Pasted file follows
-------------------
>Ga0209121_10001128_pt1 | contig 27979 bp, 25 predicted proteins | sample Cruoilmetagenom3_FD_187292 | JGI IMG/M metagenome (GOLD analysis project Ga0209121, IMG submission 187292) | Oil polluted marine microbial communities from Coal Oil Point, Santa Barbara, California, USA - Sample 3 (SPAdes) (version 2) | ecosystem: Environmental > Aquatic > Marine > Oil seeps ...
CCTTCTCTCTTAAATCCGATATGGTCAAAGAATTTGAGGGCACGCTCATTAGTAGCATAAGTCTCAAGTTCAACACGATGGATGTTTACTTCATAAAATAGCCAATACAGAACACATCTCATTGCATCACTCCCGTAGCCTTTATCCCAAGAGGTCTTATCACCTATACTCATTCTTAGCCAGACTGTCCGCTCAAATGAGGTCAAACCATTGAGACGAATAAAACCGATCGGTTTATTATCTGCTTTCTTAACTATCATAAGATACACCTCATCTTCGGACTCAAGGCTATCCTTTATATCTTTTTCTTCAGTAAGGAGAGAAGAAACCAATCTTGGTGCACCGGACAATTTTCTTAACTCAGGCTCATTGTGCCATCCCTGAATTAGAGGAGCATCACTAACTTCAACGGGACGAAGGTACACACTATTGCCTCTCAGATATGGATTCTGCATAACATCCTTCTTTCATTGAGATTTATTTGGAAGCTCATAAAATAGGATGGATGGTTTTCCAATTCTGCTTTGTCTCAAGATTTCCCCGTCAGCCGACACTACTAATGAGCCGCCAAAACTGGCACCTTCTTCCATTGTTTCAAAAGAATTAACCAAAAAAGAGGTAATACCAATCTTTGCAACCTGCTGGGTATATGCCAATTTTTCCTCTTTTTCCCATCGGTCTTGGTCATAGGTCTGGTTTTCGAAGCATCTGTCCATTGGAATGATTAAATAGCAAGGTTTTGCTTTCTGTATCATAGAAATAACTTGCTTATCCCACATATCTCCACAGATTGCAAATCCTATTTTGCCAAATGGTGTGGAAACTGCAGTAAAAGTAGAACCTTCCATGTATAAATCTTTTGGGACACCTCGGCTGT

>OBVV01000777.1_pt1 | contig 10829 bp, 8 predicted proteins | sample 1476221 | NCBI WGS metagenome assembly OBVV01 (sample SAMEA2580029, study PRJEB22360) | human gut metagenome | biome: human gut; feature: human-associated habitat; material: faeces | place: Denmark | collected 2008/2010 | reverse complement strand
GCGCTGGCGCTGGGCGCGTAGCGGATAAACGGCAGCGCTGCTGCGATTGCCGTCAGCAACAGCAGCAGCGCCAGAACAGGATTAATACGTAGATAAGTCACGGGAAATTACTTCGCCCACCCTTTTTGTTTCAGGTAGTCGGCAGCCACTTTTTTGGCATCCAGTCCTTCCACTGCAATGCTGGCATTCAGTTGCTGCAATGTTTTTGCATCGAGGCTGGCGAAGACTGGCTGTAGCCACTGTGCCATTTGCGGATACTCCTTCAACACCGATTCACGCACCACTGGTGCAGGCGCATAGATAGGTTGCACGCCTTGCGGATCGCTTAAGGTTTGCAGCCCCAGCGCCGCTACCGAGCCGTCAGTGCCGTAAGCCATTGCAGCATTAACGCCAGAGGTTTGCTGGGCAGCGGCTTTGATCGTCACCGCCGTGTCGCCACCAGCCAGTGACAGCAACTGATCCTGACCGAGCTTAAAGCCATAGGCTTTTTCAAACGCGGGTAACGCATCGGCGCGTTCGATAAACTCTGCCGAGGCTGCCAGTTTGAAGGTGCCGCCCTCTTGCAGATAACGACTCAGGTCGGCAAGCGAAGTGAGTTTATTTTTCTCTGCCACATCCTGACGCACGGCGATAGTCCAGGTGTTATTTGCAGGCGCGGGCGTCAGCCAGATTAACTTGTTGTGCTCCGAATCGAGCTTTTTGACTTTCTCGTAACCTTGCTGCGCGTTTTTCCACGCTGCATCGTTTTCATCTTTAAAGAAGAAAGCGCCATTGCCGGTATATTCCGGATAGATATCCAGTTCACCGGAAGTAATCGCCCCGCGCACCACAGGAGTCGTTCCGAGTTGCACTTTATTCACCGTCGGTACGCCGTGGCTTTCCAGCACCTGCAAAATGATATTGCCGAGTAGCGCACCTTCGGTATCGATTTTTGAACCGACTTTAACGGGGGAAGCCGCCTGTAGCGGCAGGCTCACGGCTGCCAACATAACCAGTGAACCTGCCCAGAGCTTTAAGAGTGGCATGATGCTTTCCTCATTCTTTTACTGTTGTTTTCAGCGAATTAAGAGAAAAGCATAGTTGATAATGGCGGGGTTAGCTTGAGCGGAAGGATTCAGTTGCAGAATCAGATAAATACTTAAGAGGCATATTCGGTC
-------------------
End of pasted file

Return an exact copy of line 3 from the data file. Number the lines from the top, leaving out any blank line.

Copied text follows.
>OBVV01000777.1_pt1 | contig 10829 bp, 8 predicted proteins | sample 1476221 | NCBI WGS metagenome assembly OBVV01 (sample SAMEA2580029, study PRJEB22360) | human gut metagenome | biome: human gut; feature: human-associated habitat; material: faeces | place: Denmark | collected 2008/2010 | reverse complement strand